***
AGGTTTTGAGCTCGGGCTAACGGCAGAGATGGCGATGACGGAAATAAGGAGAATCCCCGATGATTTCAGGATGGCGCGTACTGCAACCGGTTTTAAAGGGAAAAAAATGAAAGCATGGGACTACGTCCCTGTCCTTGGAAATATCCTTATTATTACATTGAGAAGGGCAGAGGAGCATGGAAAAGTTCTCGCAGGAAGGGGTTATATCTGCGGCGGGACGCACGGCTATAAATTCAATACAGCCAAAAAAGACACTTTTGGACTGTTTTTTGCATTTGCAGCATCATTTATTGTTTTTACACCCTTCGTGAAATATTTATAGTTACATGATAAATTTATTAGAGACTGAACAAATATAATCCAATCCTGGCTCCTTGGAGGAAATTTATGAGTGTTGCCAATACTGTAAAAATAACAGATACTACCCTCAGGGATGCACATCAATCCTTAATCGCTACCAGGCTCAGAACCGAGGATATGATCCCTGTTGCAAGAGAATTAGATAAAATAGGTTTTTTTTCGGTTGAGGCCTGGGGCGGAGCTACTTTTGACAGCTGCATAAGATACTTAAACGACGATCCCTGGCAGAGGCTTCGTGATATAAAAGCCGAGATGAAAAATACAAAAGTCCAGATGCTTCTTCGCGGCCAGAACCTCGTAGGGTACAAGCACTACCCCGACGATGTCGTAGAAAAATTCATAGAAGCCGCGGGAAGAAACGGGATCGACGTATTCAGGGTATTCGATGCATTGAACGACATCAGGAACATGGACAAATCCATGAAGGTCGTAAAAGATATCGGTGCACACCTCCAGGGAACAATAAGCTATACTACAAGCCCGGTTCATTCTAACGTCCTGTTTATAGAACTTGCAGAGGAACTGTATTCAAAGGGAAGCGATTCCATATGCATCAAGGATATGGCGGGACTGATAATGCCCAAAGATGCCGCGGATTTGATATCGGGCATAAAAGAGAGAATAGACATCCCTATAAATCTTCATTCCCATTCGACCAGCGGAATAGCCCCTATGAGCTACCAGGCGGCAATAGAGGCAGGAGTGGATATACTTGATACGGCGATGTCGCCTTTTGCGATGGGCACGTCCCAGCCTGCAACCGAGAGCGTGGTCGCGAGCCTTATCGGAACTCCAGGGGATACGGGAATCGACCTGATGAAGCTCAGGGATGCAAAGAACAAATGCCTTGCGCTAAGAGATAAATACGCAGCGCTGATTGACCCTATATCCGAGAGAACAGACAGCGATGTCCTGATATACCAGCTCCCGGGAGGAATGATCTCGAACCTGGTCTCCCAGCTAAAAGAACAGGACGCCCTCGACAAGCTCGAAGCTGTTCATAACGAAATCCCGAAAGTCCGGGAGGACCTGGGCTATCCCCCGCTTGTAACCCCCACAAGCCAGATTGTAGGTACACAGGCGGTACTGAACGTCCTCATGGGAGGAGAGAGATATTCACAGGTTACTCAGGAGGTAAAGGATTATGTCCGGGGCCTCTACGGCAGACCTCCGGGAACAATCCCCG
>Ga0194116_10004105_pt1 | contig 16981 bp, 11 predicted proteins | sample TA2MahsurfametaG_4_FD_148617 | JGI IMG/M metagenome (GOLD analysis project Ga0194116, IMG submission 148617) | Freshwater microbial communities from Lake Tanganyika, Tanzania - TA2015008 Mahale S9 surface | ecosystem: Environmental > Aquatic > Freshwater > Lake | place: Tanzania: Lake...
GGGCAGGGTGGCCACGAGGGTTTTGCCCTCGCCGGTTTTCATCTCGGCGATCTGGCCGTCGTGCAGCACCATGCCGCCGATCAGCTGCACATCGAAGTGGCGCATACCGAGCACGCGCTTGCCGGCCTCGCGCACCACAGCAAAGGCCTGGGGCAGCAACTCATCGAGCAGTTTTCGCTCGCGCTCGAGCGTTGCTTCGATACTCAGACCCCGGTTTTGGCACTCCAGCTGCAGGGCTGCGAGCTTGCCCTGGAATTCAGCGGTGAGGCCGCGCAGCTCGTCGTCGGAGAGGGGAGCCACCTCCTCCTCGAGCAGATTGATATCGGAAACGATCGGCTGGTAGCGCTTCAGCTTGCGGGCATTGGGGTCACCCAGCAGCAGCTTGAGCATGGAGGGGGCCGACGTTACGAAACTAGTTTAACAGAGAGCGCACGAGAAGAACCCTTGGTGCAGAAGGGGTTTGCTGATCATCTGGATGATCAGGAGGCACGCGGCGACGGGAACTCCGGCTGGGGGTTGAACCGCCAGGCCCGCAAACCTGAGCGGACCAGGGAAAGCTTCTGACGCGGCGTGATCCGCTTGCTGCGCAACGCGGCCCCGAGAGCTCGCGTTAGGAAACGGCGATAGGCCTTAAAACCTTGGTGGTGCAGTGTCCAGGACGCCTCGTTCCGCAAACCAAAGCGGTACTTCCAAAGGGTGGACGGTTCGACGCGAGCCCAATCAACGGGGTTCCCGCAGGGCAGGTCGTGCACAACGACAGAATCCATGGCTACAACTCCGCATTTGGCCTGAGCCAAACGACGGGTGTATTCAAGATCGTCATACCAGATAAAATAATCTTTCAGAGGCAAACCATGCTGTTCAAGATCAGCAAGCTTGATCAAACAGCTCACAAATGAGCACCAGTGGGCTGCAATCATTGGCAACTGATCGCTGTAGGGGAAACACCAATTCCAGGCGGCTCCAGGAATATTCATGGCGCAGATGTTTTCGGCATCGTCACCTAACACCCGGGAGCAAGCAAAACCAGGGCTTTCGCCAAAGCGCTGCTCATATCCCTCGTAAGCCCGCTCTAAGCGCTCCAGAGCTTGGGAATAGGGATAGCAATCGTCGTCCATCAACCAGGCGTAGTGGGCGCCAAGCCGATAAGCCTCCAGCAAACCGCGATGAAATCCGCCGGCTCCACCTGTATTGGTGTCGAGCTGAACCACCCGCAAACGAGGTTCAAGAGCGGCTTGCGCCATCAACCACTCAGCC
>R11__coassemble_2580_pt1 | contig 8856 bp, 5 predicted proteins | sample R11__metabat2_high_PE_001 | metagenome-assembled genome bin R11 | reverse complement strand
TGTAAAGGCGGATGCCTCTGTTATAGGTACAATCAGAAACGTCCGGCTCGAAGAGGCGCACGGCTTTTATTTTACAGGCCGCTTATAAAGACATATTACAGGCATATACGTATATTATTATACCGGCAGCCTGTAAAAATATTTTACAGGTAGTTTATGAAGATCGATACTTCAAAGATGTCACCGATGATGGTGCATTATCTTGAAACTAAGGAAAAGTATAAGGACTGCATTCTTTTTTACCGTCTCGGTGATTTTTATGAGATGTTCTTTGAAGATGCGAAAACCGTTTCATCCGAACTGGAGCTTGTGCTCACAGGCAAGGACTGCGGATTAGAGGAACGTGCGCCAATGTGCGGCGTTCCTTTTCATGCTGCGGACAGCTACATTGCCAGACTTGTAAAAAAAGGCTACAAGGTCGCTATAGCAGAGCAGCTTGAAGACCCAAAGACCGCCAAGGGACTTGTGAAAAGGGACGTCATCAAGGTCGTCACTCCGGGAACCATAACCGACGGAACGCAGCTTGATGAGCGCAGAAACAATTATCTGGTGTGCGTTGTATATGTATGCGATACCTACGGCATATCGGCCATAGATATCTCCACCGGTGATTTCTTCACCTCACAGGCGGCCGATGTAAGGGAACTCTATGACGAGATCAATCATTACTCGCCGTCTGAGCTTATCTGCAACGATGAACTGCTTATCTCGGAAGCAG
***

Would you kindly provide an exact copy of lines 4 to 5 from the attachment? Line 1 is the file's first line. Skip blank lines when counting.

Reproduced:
>R11__coassemble_2580_pt1 | contig 8856 bp, 5 predicted proteins | sample R11__metabat2_high_PE_001 | metagenome-assembled genome bin R11 | reverse complement strand
TGTAAAGGCGGATGCCTCTGTTATAGGTACAATCAGAAACGTCCGGCTCGAAGAGGCGCACGGCTTTTATTTTACAGGCCGCTTATAAAGACATATTACAGGCATATACGTATATTATTATACCGGCAGCCTGTAAAAATATTTTACAGGTAGTTTATGAAGATCGATACTTCAAAGATGTCACCGATGATGGTGCATTATCTTGAAACTAAGGAAAAGTATAAGGACTGCATTCTTTTTTACCGTCTCGGTGATTTTTATGAGATGTTCTTTGAAGATGCGAAAACCGTTTCATCCGAACTGGAGCTTGTGCTCACAGGCAAGGACTGCGGATTAGAGGAACGTGCGCCAATGTGCGGCGTTCCTTTTCATGCTGCGGACAGCTACATTGCCAGACTTGTAAAAAAAGGCTACAAGGTCGCTATAGCAGAGCAGCTTGAAGACCCAAAGACCGCCAAGGGACTTGTGAAAAGGGACGTCATCAAGGTCGTCACTCCGGGAACCATAACCGACGGAACGCAGCTTGATGAGCGCAGAAACAATTATCTGGTGTGCGTTGTATATGTATGCGATACCTACGGCATATCGGCCATAGATATCTCCACCGGTGATTTCTTCACCTCACAGGCGGCCGATGTAAGGGAACTCTATGACGAGATCAATCATTACTCGCCGTCTGAGCTTATCTGCAACGATGAACTGCTTATCTCGGAAGCAG